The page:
7. ^ a b Wiebe, Bijker (2007). "Dikes and Dams, Thick with Politics". Isis 98: 109-123. Retrieved on 2007-07-01. 
  8. ^ Needham, Joseph (1986). Science and Civilization in China: Volume 4, Part 3. Taipei: Caves Books, Ltd.
  9. ^ Methodology and Technical Notes (HTML) (English). Watersheds of the World. Retrieved on 2007-08-01. “A large dam is defined by the industry as one higher than 15 meters high and a major dam as higher than 150.5 meters.”
  10. ^ Arch Dam Forces. Retrieved on 2007-01-07.
  11. ^ a b Renewables Global Status Report 2006 Update, REN21, published 2006, accessed 2007-05-16
  12. ^ The Impact of Agricultural Development on Aquatic Systems and its Effect on the Epidemiology of Schistosomes in Rhodesia (PDF) (English). IUCN. “Recently, agricultural development has concentrated on soil and water conservation and resulted in the construction of a multitude of dams of various capacities which tend to stabilize water flow in rivers and provide a significant amount of permanent and stable bodies of water.”
  13. ^ Kazakhstan (HTML) (English). Land and Water Development Division (1998). Retrieved on 2007-08-01. “construction of a dam (Berg Strait) to stabilize and increase the level of the northern part of the Aral Sea.”
  14. ^ Blackwater Dam (HTML) (English). US Army Corps of Engineers. “The principal objective of the dam and reservoir is to protect downstream communities”
  15. ^ Dam Fact Sheet
  16. ^ Hydroelectric power's dirty secret revealed - earth - 24 February 2005 - New Scientist
  17. ^ "Three Gorges dam wall completed", china-embassy, 20 May 2006. Retrieved on 2006-05-21.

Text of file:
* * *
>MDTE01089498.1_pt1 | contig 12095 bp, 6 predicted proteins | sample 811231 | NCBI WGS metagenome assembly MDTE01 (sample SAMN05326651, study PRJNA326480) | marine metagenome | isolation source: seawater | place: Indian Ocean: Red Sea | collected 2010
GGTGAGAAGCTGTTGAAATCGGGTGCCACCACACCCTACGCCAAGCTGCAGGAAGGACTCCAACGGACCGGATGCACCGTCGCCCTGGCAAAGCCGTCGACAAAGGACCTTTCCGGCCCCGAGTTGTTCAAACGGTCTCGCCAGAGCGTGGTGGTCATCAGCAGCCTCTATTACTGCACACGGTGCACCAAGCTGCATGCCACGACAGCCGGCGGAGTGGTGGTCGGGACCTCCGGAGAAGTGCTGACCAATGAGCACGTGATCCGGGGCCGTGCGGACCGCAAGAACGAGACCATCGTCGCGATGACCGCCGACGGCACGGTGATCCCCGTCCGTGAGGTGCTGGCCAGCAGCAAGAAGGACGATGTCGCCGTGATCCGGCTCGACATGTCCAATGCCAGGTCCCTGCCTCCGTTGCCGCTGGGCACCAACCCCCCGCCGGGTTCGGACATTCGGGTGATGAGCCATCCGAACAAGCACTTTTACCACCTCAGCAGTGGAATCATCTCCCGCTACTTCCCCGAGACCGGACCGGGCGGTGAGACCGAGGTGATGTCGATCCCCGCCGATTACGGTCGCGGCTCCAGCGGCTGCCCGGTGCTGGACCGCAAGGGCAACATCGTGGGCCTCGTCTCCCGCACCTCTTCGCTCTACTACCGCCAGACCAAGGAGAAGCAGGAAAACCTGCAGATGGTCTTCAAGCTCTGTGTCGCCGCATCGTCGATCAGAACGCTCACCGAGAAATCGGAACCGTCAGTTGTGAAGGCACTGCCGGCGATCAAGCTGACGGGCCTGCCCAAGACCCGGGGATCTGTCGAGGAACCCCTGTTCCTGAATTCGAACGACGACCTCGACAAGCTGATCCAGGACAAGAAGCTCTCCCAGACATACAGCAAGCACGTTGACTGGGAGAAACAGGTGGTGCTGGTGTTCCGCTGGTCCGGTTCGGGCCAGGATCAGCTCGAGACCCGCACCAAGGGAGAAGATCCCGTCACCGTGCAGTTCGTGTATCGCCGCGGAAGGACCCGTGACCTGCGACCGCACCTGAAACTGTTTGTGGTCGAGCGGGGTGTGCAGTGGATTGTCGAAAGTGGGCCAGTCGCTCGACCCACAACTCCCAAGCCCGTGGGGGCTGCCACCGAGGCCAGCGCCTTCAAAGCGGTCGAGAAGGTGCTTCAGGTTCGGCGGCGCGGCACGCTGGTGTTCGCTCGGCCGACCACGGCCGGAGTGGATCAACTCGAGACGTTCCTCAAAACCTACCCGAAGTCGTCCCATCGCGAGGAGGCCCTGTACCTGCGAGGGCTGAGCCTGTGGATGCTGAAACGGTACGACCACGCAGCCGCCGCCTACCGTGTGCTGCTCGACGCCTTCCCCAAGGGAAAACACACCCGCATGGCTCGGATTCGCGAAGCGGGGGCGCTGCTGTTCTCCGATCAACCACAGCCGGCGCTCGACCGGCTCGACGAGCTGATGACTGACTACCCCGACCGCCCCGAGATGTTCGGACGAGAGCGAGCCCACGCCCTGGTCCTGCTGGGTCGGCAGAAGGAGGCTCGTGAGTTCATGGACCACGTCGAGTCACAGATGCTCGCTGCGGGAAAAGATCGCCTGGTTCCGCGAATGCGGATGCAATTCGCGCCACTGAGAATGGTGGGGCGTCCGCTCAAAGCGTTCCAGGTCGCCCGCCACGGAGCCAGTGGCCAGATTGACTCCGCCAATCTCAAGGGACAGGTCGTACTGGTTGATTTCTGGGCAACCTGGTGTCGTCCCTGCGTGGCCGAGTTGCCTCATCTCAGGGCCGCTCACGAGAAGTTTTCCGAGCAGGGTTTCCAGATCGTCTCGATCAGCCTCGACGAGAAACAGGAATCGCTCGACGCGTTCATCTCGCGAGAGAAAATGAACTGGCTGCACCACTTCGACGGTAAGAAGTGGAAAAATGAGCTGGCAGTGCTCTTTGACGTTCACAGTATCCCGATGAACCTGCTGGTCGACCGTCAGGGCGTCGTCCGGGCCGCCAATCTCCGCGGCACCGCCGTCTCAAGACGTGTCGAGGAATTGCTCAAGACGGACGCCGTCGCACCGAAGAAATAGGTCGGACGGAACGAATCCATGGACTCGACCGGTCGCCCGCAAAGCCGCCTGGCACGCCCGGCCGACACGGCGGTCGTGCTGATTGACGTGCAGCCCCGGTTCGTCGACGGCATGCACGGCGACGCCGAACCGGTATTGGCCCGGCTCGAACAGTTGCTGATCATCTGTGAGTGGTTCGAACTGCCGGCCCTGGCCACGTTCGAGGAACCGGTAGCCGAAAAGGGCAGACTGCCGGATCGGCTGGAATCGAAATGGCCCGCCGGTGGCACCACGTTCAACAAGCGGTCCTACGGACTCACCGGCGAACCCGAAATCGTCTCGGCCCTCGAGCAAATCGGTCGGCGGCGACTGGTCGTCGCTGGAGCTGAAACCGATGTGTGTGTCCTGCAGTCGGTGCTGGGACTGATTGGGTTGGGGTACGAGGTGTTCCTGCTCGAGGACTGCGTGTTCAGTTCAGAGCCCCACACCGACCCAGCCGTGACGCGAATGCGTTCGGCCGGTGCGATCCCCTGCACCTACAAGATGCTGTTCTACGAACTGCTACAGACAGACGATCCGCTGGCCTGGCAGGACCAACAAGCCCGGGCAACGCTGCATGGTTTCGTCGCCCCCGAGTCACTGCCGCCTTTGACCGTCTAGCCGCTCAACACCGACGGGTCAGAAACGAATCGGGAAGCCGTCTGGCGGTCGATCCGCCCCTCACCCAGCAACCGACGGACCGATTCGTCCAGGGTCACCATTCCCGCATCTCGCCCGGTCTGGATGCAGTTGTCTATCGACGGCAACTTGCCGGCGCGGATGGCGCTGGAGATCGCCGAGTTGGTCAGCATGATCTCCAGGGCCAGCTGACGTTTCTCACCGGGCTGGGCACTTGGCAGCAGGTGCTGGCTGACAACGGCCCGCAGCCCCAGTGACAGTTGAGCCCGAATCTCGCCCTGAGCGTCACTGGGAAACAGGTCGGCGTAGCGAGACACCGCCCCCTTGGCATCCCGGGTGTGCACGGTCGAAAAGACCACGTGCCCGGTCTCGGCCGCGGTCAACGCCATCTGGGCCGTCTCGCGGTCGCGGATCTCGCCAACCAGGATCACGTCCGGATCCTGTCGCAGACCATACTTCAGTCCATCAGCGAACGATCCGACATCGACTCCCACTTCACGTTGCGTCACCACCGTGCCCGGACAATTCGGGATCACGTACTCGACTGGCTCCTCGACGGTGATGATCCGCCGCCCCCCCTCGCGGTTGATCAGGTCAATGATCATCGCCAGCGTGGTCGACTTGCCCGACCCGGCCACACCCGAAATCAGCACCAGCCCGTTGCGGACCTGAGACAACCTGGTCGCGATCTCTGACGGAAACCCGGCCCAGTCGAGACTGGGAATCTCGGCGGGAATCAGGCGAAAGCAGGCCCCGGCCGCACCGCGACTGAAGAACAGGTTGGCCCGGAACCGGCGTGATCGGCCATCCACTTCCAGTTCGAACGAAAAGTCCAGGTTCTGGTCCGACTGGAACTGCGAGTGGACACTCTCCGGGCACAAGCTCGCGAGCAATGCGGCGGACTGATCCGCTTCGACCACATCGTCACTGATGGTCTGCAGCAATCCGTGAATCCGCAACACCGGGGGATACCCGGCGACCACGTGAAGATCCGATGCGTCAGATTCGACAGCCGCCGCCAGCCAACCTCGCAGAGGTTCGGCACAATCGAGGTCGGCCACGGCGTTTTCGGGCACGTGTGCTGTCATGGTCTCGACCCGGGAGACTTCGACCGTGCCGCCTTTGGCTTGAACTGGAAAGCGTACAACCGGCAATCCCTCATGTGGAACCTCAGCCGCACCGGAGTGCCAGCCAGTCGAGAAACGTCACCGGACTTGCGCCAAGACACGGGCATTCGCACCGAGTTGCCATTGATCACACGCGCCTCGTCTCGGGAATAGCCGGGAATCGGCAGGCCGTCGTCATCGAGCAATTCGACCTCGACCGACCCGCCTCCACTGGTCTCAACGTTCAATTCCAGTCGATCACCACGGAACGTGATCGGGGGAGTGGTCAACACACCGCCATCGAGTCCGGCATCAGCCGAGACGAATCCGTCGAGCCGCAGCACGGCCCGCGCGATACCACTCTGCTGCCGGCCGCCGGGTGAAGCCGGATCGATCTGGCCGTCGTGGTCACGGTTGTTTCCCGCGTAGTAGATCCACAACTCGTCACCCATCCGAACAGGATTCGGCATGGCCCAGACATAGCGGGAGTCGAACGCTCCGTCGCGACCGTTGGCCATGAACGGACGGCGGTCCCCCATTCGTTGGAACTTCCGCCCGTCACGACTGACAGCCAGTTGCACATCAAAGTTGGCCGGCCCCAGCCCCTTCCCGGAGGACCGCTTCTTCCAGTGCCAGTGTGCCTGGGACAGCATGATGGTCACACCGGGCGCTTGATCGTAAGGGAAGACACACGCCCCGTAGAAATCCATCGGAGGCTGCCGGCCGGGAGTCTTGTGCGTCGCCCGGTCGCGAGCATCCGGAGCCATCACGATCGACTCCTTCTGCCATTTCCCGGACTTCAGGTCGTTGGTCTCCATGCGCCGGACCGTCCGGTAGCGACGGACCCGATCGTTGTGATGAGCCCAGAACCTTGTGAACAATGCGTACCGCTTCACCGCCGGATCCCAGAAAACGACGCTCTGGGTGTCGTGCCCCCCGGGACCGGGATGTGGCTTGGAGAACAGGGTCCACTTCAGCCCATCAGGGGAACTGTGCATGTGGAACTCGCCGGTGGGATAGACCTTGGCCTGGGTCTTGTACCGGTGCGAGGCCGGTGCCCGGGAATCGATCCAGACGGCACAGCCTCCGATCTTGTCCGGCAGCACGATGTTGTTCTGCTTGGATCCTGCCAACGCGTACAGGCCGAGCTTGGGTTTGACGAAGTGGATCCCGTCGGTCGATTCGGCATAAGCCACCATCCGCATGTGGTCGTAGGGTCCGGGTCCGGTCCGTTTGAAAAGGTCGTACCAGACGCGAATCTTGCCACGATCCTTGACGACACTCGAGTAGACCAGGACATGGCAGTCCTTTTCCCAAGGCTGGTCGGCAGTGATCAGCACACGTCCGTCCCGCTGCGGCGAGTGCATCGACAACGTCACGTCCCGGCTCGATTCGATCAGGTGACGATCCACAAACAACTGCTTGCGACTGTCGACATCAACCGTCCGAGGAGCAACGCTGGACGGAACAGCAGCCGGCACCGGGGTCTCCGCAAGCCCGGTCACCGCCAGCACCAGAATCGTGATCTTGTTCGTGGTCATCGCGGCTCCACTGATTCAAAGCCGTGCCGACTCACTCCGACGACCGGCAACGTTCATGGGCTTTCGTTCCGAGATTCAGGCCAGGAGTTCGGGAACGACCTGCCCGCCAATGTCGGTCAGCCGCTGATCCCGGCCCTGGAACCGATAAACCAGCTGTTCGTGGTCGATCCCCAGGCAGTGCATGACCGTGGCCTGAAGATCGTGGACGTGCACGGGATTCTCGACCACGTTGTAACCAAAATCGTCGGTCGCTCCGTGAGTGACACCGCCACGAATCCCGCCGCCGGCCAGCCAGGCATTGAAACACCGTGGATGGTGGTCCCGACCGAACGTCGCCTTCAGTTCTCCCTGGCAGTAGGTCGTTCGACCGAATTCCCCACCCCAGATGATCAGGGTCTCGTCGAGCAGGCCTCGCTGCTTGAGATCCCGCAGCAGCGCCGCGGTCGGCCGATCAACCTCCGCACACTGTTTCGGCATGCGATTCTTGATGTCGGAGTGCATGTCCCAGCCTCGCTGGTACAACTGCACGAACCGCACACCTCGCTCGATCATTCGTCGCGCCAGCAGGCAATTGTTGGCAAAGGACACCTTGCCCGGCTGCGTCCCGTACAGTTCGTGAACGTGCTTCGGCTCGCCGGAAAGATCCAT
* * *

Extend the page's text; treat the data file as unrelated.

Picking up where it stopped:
For other uses, see Amsterdam (disambiguation). ... Nickname: Motto: Sterker door strijd (Stronger through Struggle) Location of Rotterdam Coordinates: , Country Province Government  - Mayor Ivo Opstelten  - Aldermen Jeannette Baljeu Hamit Karakus Orhan Kaya Lucas Bolsius Jantine Kriens Dominic Schrijer Roelf de Boer Leonard Geluk Area [1]  - Total 319 km² (123. ... Joseph Terence Montgomery Needham (December 9, 1900 – March 24, 1995) was a British biochemist and pre-eminent authority on the history of Chinese science. ... Year 2007 (MMVII) is the current year, a common year starting on Monday of the Gregorian calendar and the AD/CE era in the 21st century. ... is the 213th day of the year (214th in leap years) in the Gregorian calendar. ... Year 2007 (MMVII) is the current year, a common year starting on Monday of the Gregorian calendar and the AD/CE era in the 21st century. ... is the 182nd day of the year (183rd in leap years) in the Gregorian calendar. ... Year 2007 (MMVII) is the current year, a common year starting on Monday of the Gregorian calendar and the AD/CE era in the 21st century. ... is the 213th day of the year (214th in leap years) in the Gregorian calendar. ... Year 2007 (MMVII) is the current year, a common year starting on Monday of the Gregorian calendar and the AD/CE era in the 21st century. ... is the 7th day of the year in the Gregorian calendar. ... REN21 is the Renewable Energy Policy Network for the 21st Century: a global policy network that provides a forum for international leadership on renewable energy. ... Year 2007 (MMVII) is the current year, a common year starting on Monday of the Gregorian calendar and the AD/CE era in the 21st century. ... is the 213th day of the year (214th in leap years) in the Gregorian calendar. ... is the 140th day of the year (141st in leap years) in the Gregorian calendar. ... Year 2006 (MMVI) was a common year starting on Sunday of the Gregorian calendar. ... Year 2006 (MMVI) was a common year starting on Sunday of the Gregorian calendar. ... is the 141st day of the year (142nd in leap years) in the Gregorian calendar. ...

See also

Wikimedia Commons has media related to:
Look up dam in Wiktionary, the free dictionary.